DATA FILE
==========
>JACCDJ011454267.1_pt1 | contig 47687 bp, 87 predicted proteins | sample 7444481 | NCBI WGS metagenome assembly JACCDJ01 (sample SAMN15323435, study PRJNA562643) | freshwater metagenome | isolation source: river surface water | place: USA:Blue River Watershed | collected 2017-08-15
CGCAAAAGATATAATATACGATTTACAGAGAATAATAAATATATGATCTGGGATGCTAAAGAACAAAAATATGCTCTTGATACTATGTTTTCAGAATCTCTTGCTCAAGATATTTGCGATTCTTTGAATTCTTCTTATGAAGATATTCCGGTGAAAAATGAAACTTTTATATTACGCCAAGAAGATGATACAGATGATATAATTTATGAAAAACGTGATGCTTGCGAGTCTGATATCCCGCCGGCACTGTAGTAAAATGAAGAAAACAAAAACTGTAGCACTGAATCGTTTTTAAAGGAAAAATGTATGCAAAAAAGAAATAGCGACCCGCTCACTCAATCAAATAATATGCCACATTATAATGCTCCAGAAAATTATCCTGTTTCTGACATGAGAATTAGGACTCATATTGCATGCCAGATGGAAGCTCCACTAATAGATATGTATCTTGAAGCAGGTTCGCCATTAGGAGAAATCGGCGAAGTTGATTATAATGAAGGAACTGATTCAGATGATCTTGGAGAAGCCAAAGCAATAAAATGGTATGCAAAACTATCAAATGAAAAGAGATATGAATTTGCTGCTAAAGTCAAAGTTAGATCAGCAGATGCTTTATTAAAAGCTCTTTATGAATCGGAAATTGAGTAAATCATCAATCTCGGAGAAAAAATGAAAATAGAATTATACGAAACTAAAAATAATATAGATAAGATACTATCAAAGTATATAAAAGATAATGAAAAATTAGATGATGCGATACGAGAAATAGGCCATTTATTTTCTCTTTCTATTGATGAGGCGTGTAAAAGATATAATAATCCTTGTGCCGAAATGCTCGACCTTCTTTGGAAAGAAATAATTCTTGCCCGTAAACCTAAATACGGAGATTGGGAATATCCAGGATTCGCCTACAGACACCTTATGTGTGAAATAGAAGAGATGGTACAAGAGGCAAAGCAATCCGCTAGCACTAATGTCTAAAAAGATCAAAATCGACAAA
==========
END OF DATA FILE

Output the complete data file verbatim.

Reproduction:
>JACCDJ011454267.1_pt1 | contig 47687 bp, 87 predicted proteins | sample 7444481 | NCBI WGS metagenome assembly JACCDJ01 (sample SAMN15323435, study PRJNA562643) | freshwater metagenome | isolation source: river surface water | place: USA:Blue River Watershed | collected 2017-08-15
CGCAAAAGATATAATATACGATTTACAGAGAATAATAAATATATGATCTGGGATGCTAAAGAACAAAAATATGCTCTTGATACTATGTTTTCAGAATCTCTTGCTCAAGATATTTGCGATTCTTTGAATTCTTCTTATGAAGATATTCCGGTGAAAAATGAAACTTTTATATTACGCCAAGAAGATGATACAGATGATATAATTTATGAAAAACGTGATGCTTGCGAGTCTGATATCCCGCCGGCACTGTAGTAAAATGAAGAAAACAAAAACTGTAGCACTGAATCGTTTTTAAAGGAAAAATGTATGCAAAAAAGAAATAGCGACCCGCTCACTCAATCAAATAATATGCCACATTATAATGCTCCAGAAAATTATCCTGTTTCTGACATGAGAATTAGGACTCATATTGCATGCCAGATGGAAGCTCCACTAATAGATATGTATCTTGAAGCAGGTTCGCCATTAGGAGAAATCGGCGAAGTTGATTATAATGAAGGAACTGATTCAGATGATCTTGGAGAAGCCAAAGCAATAAAATGGTATGCAAAACTATCAAATGAAAAGAGATATGAATTTGCTGCTAAAGTCAAAGTTAGATCAGCAGATGCTTTATTAAAAGCTCTTTATGAATCGGAAATTGAGTAAATCATCAATCTCGGAGAAAAAATGAAAATAGAATTATACGAAACTAAAAATAATATAGATAAGATACTATCAAAGTATATAAAAGATAATGAAAAATTAGATGATGCGATACGAGAAATAGGCCATTTATTTTCTCTTTCTATTGATGAGGCGTGTAAAAGATATAATAATCCTTGTGCCGAAATGCTCGACCTTCTTTGGAAAGAAATAATTCTTGCCCGTAAACCTAAATACGGAGATTGGGAATATCCAGGATTCGCCTACAGACACCTTATGTGTGAAATAGAAGAGATGGTACAAGAGGCAAAGCAATCCGCTAGCACTAATGTCTAAAAAGATCAAAATCGACAAA